His innocence at this young age allows him to share whatever thoughts he has at any time.  I love it and most days I need to listen intently and without emotion offer feedback and encourage openly talking about his feelings.  We went to the mass of remembrance last week and during he saw me crying. He asked Daddy why and his response was “mommy misses baby.”  The next day as we were listening to music playing Grant looked over and said “mommy, you know what I miss?”  I of course asked and his response was “I miss baby mommy…I REALLY miss baby.”  I do too honey, I do too.  After that he says “mommy, we forgot to visit baby today, you said we would go and we didn’t, we need to see her later.”  And later we visited you with your new headstone.

A few days later, I was driving and I wiped my nose and Grant asked from the backseat “mommy, are you crying?”  I told him no that I was wiping my nose and asked him why he asked and he said “I was just curious, I know you miss baby and sometimes cry.”  I tried to explain that sometimes it is good to cry, sometimes good to get it out.  But, how much can a 4 year old comprehend and understand?  I don’t cry often or openly in front of the boys about you but yet they see me one or two times and well, its ingrained in their brain as a painful thing.

As most close to me know I hate the words “children are resilient.”  You know why sweet pea?  Because I know from my experience as a child of a divorced parent and how that affected me.  I watch your brothers and how they are handling all of this – selling a house, buying a house, losing you, not buying a house, building and so on.  Your younger brother clearly hasn’t bounced back since he was playing outside your room and Daddy found you that morning.  He heard his father crying in despair knowing you were gone. Your little brother hasn’t stopped having accidents in his pants since you left us. He was fully trained for many months and you left and there he is struggling in that area.  Then, after he saw me cry in church another set of accidents started happening.  It is maddening but yet I can’t be mad at him – I’ve been reading up on this – it is mostly emotional based so obviously he isn’t so resilient after all.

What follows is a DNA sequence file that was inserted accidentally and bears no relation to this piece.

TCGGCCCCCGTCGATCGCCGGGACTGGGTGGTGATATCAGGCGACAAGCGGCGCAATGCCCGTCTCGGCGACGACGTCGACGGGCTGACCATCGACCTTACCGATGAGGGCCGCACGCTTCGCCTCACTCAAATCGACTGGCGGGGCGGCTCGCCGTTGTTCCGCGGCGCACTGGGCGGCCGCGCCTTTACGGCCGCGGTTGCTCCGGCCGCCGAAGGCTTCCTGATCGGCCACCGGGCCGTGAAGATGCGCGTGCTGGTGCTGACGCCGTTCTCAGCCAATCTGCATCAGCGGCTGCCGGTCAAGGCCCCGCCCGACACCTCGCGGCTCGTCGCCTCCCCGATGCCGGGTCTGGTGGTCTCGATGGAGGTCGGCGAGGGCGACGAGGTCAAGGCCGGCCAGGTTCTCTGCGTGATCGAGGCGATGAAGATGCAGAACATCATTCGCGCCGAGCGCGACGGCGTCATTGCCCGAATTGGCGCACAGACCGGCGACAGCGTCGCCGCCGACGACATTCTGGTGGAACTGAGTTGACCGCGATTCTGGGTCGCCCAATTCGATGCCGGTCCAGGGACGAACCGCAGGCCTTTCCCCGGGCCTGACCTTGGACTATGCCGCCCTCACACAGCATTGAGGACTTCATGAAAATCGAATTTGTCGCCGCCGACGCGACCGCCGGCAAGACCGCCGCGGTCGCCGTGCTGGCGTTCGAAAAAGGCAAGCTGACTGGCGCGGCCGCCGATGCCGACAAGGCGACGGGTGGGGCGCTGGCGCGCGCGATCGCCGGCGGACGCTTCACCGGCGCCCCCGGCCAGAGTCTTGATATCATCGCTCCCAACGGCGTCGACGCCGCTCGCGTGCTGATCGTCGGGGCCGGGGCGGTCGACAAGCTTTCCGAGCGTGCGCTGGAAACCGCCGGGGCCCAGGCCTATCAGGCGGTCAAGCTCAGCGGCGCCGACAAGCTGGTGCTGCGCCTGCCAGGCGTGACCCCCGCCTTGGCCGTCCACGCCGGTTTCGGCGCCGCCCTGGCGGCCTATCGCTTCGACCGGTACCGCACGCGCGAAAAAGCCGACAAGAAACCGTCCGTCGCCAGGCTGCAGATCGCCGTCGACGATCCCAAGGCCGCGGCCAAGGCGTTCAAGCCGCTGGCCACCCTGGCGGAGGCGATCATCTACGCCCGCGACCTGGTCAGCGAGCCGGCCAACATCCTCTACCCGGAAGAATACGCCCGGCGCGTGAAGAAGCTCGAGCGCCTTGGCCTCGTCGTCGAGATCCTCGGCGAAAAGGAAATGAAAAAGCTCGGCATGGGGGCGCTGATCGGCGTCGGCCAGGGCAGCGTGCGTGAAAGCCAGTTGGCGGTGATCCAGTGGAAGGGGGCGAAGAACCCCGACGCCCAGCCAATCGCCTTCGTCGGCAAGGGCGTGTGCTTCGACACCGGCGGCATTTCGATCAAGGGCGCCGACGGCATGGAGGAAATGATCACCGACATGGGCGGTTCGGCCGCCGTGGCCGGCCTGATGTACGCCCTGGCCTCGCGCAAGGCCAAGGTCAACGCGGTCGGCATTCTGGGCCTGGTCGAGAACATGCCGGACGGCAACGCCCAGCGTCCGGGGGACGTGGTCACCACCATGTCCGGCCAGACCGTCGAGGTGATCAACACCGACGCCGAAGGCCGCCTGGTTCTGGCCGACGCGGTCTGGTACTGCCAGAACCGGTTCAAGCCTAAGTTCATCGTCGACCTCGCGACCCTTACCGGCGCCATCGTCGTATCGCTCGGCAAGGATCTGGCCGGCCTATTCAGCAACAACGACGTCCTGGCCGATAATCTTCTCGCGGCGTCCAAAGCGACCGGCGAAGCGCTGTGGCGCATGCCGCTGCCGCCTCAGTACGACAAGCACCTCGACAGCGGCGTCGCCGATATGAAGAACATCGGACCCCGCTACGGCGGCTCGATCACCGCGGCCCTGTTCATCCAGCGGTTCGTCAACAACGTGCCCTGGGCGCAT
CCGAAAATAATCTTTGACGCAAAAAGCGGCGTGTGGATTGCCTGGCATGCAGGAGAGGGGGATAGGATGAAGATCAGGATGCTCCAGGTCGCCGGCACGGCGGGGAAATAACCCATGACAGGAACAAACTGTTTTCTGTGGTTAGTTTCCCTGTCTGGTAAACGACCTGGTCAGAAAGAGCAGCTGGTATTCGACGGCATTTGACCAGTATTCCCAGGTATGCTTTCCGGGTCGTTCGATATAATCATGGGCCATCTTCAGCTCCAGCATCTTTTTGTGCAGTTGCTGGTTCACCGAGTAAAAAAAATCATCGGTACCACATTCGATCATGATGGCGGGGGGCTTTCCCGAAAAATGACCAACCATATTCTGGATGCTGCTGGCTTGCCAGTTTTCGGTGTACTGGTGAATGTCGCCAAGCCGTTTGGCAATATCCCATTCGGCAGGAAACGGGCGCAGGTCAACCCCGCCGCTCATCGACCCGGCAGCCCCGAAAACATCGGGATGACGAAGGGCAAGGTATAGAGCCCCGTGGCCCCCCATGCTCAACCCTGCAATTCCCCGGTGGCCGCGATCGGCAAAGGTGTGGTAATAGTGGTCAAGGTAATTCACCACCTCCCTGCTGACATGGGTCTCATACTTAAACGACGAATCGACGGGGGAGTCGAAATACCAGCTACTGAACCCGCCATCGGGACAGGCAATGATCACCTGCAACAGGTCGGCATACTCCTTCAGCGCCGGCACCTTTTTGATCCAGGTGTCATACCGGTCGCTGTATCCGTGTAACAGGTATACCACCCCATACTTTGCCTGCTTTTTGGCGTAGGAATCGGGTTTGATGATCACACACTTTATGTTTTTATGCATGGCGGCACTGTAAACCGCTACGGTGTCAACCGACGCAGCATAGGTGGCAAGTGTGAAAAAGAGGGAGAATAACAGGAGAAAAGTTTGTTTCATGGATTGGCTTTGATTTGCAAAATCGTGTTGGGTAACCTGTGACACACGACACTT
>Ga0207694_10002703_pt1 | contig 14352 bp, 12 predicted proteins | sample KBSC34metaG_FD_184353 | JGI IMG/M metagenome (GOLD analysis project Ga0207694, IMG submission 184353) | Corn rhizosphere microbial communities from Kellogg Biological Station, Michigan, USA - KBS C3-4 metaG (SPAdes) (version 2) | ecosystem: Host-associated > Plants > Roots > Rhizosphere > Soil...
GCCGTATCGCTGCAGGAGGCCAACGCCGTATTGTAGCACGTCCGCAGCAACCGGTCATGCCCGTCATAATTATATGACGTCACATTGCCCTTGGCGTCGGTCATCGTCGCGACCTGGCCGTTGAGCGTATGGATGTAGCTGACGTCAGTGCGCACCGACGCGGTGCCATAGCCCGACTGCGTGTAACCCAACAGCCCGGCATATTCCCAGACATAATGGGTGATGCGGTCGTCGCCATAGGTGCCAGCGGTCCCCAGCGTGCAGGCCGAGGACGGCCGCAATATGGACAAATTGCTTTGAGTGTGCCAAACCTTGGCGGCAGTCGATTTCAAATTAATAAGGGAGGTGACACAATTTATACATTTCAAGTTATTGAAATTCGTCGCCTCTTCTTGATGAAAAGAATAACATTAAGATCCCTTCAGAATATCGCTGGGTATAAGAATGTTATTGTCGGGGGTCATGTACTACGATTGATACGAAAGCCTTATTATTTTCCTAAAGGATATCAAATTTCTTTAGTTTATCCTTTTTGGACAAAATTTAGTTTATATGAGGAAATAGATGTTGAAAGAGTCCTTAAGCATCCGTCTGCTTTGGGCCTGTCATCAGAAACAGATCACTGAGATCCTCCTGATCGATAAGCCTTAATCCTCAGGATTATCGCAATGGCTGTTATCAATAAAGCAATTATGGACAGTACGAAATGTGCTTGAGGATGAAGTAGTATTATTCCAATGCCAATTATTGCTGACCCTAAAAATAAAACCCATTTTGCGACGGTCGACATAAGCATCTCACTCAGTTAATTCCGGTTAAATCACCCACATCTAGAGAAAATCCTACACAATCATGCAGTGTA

And what about us?  I saw a funeral procession a week ago and as I pulled over on the side of the road to acknowledge them I started to cry.  I sat there wondering who was sitting in that car – was it a mom like me burying their child?  I knew whoever it was how they were feeling driving behind their loved one headed to wherever they were going to say their goodbyes. I remember that day like it was yesterday still wanting to run from the car because I was following MY daughter who was dead.  How could this be?

I know you see me when people say “but children are resilient” and how I respond.  I know you probably chuckle as the hair stands up on the back of neck and my body tenses like an attack tiger.  You know me – people don’t know so I try to politely share that if the adult mind struggles to understand this immense loss in our lives how do we expect young children who can’t quite rationalize feelings, and thoughts like adults to understand the intense emotions surrounding the loss of their sister.  How can they bounce back from watching their Daddy scream that fateful morning for the ambulance to come quick?  How can they process seeing us cry from time to time about your loss?  I honestly can’t expect your brothers to “get it” if I can’t.  So much for resiliency.